Teaching Tired Old Turkey to Swim!

Holiday dinners usually feature ham and turkey. You may start having left-over sandwich nightmares after eating turkey for the next six weeks! Many Florida families choose fresh seafood as a delicious and healthy addition to their traditional holiday meals.

 

Fish on a thick bed of ice with bellies down. Courtesy of Florida Sea Grant

This is a great time of year to purchase and enjoy seafood. There is quality fish, shrimp, and shellfish currently at your local grocery store or seafood market. Usually with the holidays, there’s more time to explore new recipes in the kitchen. Fresh ingredients are the key to any good recipe and helps ensure healthy eating. The National Oceanic and Atmospheric Administration (NOAA) FishWatch website (www.fishwatch.gov) provides consumers with information regarding seafood nutrition, safety, and sustainability.

 

FishWatch suggests the following when shopping for fresh fish:

  • To be sure the safety of seafood is being properly preserved, only buy fish that is refrigerated or properly iced. Fish should be displayed on a thick bed of fresh ice that is not melting and preferably in a case or under some type of cover. Fish should be arranged with the bellies down so that the melting ice drains away from the fish, thus reducing the chances of spoilage.
  • Fish should smell fresh and mild, not fishy, sour, or ammonia-like odors.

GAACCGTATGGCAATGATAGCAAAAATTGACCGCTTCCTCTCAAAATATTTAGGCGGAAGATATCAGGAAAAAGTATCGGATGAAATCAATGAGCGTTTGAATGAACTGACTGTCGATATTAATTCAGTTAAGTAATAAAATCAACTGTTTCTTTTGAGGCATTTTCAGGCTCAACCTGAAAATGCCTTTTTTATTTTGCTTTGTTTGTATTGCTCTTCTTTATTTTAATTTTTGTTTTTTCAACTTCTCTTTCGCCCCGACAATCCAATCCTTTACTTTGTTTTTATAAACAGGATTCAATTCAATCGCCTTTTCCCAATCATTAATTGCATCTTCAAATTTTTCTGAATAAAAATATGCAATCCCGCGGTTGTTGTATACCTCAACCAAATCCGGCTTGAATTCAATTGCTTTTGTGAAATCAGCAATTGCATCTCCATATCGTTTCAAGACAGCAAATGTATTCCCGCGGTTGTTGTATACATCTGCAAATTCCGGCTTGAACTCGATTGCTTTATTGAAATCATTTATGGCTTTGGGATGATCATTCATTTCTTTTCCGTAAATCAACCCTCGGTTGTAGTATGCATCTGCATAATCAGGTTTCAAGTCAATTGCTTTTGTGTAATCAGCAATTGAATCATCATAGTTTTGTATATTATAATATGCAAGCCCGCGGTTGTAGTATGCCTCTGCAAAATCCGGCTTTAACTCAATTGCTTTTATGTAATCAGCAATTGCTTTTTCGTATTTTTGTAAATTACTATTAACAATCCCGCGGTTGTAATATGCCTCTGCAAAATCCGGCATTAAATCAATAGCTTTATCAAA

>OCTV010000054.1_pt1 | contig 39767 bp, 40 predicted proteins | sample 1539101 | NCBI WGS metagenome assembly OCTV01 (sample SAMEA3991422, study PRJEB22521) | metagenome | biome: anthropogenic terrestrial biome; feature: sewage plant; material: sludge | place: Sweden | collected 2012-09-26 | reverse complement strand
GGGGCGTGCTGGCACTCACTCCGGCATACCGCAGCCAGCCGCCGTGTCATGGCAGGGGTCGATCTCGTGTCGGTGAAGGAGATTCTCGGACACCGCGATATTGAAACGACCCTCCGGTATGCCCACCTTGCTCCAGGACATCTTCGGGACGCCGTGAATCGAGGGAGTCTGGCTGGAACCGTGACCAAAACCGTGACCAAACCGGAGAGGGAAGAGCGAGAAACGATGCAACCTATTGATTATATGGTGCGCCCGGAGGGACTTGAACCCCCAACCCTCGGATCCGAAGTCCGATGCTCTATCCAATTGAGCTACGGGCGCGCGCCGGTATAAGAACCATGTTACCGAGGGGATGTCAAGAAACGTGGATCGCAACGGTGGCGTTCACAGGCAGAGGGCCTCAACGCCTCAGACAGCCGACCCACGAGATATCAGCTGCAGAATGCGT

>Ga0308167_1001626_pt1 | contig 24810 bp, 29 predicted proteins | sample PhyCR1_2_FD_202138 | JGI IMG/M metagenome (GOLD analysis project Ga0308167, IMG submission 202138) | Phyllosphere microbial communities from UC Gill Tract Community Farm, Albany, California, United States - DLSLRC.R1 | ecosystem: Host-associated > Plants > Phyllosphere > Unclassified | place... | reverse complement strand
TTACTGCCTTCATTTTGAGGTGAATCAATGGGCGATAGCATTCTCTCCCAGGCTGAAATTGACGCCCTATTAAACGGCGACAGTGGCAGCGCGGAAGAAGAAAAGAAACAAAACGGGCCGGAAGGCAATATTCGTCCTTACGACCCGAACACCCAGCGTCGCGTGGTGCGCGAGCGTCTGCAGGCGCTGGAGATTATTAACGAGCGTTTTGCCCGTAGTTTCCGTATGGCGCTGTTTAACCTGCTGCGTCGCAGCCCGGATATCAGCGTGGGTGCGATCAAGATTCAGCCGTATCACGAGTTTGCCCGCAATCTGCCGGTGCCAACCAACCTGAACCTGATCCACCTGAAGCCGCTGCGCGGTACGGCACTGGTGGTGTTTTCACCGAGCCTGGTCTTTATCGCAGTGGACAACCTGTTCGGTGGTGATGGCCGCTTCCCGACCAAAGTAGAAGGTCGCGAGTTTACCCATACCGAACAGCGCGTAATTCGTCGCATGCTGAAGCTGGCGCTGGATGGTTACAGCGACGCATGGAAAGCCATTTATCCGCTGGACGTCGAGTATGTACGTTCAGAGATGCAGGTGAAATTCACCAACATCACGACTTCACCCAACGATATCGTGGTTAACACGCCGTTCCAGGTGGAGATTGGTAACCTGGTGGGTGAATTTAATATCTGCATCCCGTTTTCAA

• A fish’s eyes should be clear and bulge a little (except for a few naturally cloudy-eyed fish types, such as walleye pike).
  • Whole fish and fillets should be firm and spring back when pressed.
  • Fish should have shiny flesh and bright red gills free of slime. Dull flesh could mean the fish is old. Note: Fish fillets that have been previously frozen may have lost some of their shine, but they are fine to eat.
  • Fish fillets should display no darkening or drying around the edges. They should have no green or yellowish discoloration and should not appear dry or mushy in any areas.

Fresh Florida Oysters are almost as popular during the holidays as pecans and walnuts; they are just a little more difficult to crack! Oysters are a welcomed addition to any meal, as side dishes, appetizers, or snacks between larger meals. You’ll enjoy finding great ways to prepare this nutritious shellfish.

Consumption of raw seafood such as oysters is not recommended for those whose immune systems are compromised. For example, patients completing chemotherapy or folks with blood or digestive disorders are at a higher risk for contracting bacterial infections. Ask your doctor if you have a question whether you are at higher risk. Properly cooked oysters (plump, opaque, and curled edges) are healthy choices. Cooking kills bacteria associated with raw seafood. For more information on oyster consumption and recipes visit http://safeoysters.org

One recipe that complements the traditional bird is oyster dressing. With this recipe you can enjoy both turkey and seafood together. For more oyster and seafood recipes like this one, visit www.fl-seafood.com

 

Complement a traditional holiday meal with seafood dish like oyster dressing. Courtesy of Florida Dept of Agriculture and Consumer Services (FDACS)

Ingredients:
12-ounces Florida oysters
½ c. Florida celery, chopped